“He’s not going to be that guy that’s going to be selfish and force his way,” Lakers coach Darvin Ham said. “Once he gets it going, that’s another story. That’s how he should approach it once he’s reeling off basket after basket. But to set the tone for us offensively, he’s great about allowing other guys to play and allowing other guys to have their moments. That, in turn, creates balance for our entire lineup and our scoring output. That’s the way he’s always played – just to try to make the right play.”

That’s not how James always played this season.

James took on a predominant scoring load before the trade deadline. Sure, James showed a bigger scoring mentality in the games leading up to when he surpassed Kareem Abdul-Jabbar as the NBA’s all-time leading scorer. James conceded he tried to eclipse Abdul-Jabbar’s record on the night he broke it to ensure that family members and friends weren’t disappointed for attending the game in person.

Yet, James harbored that mindset mostly because of the Lakers’ faulty roster construction. Not only did Russell Westbrook remain a poor fit with his turnovers and poor shooting overshadowing his athleticism and durability. The Lakers lacked enough consistent shooting and spacing to ensure a balanced offense. Davis also struggled to stay healthy. So while the late Kobe Bryant once passed to teammates that couldn’t make shots to make a point about the team’s bad roster, James dominated in the scoring column to make a similar point that no one else on the team could score consistently.

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That all changed once the Lakers dealt Russell in a three-team trade to Utah that netted them a dependable scorer (Russell), shooter (Malik Beasley) and defender (Jarred Vanderbilt). In separate deals, the Lakers also upgraded their wing depth (Rui Hachimura) and rim protection (Mo Bamba). In the Lakers’ Game 3 win over the Warriors, Davis (25 points), Lonnie Walker IV (12), Dennis Schroder (12) and Austin Reaves (10) all cracked double figures.

“The guys we have around ‘Bron and AD give you confidence that he doesn’t have to throw up bad shots and attempt to get going,” Ham said. “I don’t want to say they wait their turn. But they can calmly insert themselves on that side of the ball. It’s a constant puzzle and process of trying to extract as much as we can from offensively and make their lives easier by having the level of talent that we have around them and also knowing when they need opportunities or need a touch.”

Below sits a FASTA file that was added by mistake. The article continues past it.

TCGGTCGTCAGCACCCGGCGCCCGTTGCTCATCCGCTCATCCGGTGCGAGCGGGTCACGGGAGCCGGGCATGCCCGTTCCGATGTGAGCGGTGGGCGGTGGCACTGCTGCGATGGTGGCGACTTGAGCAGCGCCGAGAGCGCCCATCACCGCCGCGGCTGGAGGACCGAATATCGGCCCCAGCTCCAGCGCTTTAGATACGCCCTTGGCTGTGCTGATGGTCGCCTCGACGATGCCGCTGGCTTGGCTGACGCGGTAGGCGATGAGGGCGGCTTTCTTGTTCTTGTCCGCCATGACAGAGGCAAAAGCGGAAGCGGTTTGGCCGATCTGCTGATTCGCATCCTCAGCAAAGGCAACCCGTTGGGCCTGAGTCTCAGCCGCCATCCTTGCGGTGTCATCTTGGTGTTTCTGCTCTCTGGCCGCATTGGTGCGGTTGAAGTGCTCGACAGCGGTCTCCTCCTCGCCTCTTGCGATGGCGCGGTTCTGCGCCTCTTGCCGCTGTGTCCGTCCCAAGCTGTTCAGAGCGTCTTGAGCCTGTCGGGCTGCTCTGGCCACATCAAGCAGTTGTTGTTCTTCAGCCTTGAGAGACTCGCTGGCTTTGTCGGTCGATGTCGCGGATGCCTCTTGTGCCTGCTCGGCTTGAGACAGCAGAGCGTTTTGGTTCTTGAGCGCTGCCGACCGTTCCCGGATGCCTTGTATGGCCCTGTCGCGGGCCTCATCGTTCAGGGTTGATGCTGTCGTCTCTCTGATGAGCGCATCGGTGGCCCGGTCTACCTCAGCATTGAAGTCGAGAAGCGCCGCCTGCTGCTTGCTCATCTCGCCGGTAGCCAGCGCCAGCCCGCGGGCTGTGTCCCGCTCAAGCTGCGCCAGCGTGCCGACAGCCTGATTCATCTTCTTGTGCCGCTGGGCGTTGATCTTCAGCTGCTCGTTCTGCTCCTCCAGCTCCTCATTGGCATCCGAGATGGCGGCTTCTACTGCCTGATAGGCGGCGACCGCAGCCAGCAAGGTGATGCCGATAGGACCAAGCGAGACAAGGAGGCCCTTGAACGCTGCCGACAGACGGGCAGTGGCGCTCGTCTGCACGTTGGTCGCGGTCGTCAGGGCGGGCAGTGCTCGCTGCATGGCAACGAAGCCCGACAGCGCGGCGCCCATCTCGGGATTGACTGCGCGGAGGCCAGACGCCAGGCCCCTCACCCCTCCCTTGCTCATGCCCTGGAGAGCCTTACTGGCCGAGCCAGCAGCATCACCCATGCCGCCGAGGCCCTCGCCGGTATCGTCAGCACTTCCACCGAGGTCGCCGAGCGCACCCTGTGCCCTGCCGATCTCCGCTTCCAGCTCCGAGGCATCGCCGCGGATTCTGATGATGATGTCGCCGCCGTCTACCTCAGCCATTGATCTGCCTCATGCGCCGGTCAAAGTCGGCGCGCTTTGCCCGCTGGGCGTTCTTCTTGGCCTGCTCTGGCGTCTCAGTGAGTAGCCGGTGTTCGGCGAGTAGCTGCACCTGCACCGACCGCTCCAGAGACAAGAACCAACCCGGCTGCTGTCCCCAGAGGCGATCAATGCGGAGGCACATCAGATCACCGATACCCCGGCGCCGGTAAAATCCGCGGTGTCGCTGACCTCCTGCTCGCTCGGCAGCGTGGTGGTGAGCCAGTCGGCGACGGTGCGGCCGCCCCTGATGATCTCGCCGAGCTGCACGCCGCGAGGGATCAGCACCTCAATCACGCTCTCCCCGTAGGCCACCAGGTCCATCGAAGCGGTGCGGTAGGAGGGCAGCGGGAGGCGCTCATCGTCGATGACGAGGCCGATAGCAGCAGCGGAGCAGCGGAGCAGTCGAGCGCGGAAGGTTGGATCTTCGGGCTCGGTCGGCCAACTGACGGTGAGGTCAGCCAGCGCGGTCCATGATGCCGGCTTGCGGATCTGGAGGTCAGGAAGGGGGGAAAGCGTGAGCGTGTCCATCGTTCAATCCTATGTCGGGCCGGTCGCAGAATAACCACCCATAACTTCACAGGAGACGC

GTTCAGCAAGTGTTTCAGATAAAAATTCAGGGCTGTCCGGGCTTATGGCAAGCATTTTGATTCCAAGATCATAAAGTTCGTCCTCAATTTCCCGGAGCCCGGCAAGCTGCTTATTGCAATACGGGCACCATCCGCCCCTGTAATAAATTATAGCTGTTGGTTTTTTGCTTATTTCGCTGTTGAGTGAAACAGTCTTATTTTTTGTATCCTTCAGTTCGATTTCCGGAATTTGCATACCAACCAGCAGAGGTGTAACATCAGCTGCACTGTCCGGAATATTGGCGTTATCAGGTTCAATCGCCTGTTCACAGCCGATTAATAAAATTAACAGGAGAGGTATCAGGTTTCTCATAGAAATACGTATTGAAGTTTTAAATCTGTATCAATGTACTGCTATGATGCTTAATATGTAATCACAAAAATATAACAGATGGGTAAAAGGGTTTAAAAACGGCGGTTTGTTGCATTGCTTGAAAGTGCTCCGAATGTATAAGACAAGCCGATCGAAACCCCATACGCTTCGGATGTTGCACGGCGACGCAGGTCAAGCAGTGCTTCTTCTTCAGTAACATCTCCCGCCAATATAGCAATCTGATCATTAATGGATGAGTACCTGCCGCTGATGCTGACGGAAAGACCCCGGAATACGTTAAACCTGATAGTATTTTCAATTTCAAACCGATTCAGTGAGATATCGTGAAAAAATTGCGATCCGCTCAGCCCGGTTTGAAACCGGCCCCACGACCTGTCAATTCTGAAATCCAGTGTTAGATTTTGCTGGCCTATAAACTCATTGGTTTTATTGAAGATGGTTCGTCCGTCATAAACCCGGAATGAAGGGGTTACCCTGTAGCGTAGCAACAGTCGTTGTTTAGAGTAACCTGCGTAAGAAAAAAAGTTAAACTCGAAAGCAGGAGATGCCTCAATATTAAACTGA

No doubt, James may face some challenges ahead.

During the playoffs, James has shot poorly from 3-point range against Golden State (30%) and Memphis (19.5%). The Lakers and the Warriors have played each other every other day. But the Lakers should feel comfortable that James has played the game with the mentality as a willing role player, while possessing the talent of a star. They should also feel comforted that James played only 33 minutes in Game 3 after appearing in just over a minute of the fourth quarter. Or that James has followed his own advice to teammates about using off days to rest and receive treatment, while staying away from social media and sports shows on television entirely.

After all, James remains motivated to stay in the NBA so that he and his son (Bronny) can eventually become teammates.  James reiterated that goal after Bronny committed to play for USC next season.

“I’m still serious about it. Obviously, I have to continue to keep my body and my mind fresh,” James said. “I think my mind, most importantly. If my mind goes, my body will be like, ‘What are we doing?’ But at the end of the day, whether I am or if I’m not, I’ve done what I had to do in this league. My son is going to take his journey. However his journey plays out, he’s going to do what’s best for him. As his dad, we’ll support him with whatever he decides to do.”

For now, Lakers fans should trust that James will successfully delay Father Time for the remainder of his time here. James showed it with his recent play and his approach, both with how he handled his scoring role and a key hustle play in Game 3. Perhaps those qualities eventually lead to James winning his fifth NBA championship, including his second title with the Lakers in the past three years.

“I play the game the right way,” said James, who showed that with his scoring mentality and hustle when the Lakers most needed it. 

Mark Medina is an NBA Insider for Sportsnaut. Follow him on Twitter and on Instagram.